10 June 2008

Junior Griffey

In the century-plus history of Major League Baseball, only six players have accumulated six-hundred or more career homeruns.  Ken Griffey, Jr. became the sixth yesterday.  He needs ten to pass Sammy Sosa for fifth place, all time.  Whether his career will last long enough for him to tie or pass Willie Mays for fourth is questionable, as Mays ended his career with 690.

What does it say about us as fans, or even us as a society that at the same time we applaud this magnificent accomplishment, we cannot help but ponder how much farther along the all-time list he might have been, were it not for that bum hamstring of his?  This is, after all, only the sixth player ever to hit 600 homeruns out of all the players who have ever worn a big league uniform.  Mark McGwire didn't do it.  Reggie Jackson didn't do it.  Mantle, Maris, Yaz, Teddy Ballgame, neither Iron Horse, so on and so forth: none of them did it.  And nobody holds it against those guys.  Why, then, does Junior's accomplishment feel hollow?  Why can't his 600 (and counting) simply amaze us?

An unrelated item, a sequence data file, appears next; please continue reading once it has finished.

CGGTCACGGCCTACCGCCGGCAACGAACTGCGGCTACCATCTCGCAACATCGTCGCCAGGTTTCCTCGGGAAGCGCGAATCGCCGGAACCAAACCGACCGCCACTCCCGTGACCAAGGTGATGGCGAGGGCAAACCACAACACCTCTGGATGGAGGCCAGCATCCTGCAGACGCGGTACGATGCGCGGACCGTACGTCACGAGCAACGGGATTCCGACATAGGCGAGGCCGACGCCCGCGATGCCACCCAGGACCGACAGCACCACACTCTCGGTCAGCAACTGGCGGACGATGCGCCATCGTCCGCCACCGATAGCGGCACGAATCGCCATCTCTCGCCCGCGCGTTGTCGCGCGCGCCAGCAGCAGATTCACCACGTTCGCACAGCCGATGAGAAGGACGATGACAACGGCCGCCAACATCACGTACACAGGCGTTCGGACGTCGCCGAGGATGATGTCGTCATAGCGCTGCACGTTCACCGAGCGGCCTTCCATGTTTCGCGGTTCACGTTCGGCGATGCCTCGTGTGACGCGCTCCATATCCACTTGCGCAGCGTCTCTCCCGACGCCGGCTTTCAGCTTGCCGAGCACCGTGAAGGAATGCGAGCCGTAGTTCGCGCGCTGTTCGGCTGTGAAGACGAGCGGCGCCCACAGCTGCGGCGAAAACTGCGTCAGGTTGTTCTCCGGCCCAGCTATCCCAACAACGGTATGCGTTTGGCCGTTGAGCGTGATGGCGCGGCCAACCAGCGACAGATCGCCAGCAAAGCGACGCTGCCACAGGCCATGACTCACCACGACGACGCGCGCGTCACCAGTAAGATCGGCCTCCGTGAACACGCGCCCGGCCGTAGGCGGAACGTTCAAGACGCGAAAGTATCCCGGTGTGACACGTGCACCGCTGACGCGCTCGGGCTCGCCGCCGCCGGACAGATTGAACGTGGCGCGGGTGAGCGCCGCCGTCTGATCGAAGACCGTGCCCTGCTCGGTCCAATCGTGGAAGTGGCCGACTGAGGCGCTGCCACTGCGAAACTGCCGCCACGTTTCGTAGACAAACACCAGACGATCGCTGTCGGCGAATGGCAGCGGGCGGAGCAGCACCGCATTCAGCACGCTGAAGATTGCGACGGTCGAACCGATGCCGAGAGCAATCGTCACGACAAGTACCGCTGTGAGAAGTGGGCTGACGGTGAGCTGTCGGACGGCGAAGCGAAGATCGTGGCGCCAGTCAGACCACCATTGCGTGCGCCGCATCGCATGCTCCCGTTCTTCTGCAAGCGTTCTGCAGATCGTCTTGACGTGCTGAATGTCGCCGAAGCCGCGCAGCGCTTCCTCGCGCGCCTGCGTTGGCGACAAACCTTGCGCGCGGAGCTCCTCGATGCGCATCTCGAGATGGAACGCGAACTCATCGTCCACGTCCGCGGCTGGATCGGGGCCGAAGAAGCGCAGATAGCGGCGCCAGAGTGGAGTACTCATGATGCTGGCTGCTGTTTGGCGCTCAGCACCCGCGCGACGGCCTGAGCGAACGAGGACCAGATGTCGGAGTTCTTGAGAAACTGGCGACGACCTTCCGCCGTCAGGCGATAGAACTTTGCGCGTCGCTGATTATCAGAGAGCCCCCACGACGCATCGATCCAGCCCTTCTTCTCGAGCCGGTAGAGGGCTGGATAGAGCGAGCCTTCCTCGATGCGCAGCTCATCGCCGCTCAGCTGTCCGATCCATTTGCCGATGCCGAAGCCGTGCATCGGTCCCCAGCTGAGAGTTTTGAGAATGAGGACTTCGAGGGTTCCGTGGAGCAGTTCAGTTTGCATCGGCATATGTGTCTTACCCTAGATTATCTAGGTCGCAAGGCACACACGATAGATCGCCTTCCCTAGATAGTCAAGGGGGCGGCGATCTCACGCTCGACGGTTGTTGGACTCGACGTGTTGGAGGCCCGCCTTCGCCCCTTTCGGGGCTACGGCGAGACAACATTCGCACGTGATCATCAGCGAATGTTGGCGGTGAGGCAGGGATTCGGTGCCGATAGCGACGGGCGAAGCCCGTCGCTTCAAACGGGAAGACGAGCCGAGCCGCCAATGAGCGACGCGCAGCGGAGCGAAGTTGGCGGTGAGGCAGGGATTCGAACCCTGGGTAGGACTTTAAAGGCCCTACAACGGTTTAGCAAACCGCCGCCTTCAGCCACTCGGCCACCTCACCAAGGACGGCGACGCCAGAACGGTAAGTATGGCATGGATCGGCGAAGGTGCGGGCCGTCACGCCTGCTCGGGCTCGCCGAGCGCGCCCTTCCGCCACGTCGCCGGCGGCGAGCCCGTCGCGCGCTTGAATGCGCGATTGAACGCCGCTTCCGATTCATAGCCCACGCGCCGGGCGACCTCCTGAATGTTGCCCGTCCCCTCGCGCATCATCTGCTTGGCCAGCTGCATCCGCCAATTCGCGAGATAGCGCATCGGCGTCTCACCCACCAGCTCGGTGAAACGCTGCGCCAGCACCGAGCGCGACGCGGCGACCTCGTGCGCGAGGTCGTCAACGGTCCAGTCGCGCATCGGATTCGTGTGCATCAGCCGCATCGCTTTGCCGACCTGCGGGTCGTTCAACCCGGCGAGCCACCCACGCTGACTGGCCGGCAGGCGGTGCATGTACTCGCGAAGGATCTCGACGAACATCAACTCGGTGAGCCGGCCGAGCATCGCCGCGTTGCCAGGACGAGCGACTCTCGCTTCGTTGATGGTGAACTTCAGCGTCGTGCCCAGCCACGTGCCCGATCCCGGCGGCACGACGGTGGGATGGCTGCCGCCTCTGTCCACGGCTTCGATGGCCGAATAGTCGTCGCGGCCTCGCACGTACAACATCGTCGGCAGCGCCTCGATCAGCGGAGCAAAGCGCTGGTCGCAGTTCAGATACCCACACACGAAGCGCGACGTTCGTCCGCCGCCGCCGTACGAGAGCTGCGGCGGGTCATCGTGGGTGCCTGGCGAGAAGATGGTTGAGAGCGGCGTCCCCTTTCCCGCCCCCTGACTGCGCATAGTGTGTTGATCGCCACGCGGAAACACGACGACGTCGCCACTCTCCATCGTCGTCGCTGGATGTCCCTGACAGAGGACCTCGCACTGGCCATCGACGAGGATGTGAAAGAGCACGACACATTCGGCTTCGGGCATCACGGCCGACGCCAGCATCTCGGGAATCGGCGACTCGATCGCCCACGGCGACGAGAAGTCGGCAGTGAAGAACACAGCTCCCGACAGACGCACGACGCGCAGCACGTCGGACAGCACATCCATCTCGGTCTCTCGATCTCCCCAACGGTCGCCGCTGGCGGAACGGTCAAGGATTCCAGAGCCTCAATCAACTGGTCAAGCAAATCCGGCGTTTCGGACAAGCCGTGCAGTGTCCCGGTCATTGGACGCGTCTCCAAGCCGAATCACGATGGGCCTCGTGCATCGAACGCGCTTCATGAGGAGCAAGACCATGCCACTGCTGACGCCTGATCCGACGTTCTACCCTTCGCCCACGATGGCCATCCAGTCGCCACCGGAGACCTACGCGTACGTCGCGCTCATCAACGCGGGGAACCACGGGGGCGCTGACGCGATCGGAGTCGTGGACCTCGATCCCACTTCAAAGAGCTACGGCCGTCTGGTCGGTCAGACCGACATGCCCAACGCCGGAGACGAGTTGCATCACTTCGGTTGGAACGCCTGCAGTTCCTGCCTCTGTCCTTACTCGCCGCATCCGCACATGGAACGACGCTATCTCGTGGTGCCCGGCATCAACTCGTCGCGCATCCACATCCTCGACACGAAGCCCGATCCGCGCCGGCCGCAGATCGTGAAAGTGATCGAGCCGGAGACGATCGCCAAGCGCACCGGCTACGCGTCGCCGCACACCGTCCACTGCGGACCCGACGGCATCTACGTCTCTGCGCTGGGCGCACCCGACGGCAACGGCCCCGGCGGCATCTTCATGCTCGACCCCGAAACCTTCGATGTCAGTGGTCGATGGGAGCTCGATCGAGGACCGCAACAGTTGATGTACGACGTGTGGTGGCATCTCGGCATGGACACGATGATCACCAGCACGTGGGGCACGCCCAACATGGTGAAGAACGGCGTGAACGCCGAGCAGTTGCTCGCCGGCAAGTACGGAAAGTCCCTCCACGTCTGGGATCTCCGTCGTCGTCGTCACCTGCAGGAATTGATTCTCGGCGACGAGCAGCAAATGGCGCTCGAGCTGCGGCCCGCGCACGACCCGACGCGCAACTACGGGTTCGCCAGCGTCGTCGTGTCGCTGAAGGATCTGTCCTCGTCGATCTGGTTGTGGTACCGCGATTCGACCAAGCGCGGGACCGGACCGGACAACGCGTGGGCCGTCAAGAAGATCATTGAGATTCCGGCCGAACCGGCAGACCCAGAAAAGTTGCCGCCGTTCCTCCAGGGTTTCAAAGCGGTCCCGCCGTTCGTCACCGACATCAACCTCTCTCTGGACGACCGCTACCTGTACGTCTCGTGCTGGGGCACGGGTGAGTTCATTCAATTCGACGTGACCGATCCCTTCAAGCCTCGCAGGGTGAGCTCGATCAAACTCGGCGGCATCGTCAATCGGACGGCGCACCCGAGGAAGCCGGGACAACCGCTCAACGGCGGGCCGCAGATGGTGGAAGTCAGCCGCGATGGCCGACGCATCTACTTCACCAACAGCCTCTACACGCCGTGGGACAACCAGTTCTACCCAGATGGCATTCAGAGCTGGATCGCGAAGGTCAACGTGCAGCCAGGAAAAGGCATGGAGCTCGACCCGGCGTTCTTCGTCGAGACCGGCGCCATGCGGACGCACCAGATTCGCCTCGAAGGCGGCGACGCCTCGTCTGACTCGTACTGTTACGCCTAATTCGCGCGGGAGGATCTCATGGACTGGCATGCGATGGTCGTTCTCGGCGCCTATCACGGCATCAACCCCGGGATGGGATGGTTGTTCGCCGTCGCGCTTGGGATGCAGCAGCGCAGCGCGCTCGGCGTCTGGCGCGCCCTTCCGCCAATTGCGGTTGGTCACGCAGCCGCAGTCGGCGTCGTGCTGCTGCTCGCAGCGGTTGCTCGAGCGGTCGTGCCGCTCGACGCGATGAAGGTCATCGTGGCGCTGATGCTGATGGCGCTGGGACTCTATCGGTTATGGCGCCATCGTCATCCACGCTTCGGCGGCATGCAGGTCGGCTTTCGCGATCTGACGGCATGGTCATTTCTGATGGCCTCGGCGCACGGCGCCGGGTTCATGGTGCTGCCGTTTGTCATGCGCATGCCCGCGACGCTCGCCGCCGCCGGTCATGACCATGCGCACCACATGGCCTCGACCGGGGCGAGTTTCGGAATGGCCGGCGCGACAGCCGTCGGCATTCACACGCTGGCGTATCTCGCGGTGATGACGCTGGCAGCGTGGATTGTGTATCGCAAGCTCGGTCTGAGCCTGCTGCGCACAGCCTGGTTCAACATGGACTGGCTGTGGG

Perhaps because there was never any doubt about his potential.  Junior has always had the single sweetest swing in all of baseball; watching him is more than watching a well-oiled machine, more than watching an artist.  Many predict that it won't matter how many homeruns anyone hits in a few years, that Alex Rodriguez is destined to become the all-time homerun hitting champion.  That may be, and yet one cannot help but wonder...if A-Rod should reach 600 and we doubt his health and ability to keep going much farther, will that milestone, too, be hollow?

Incidentally, Dusty Baker has managed three of the six members of the 600 Homerun club: Junior, Sosa and Barry Bonds.  Baker also managed Bonds in 2002, when he set the single-season record.  Surely, that will earn him a spot in a trivia game somewhere.

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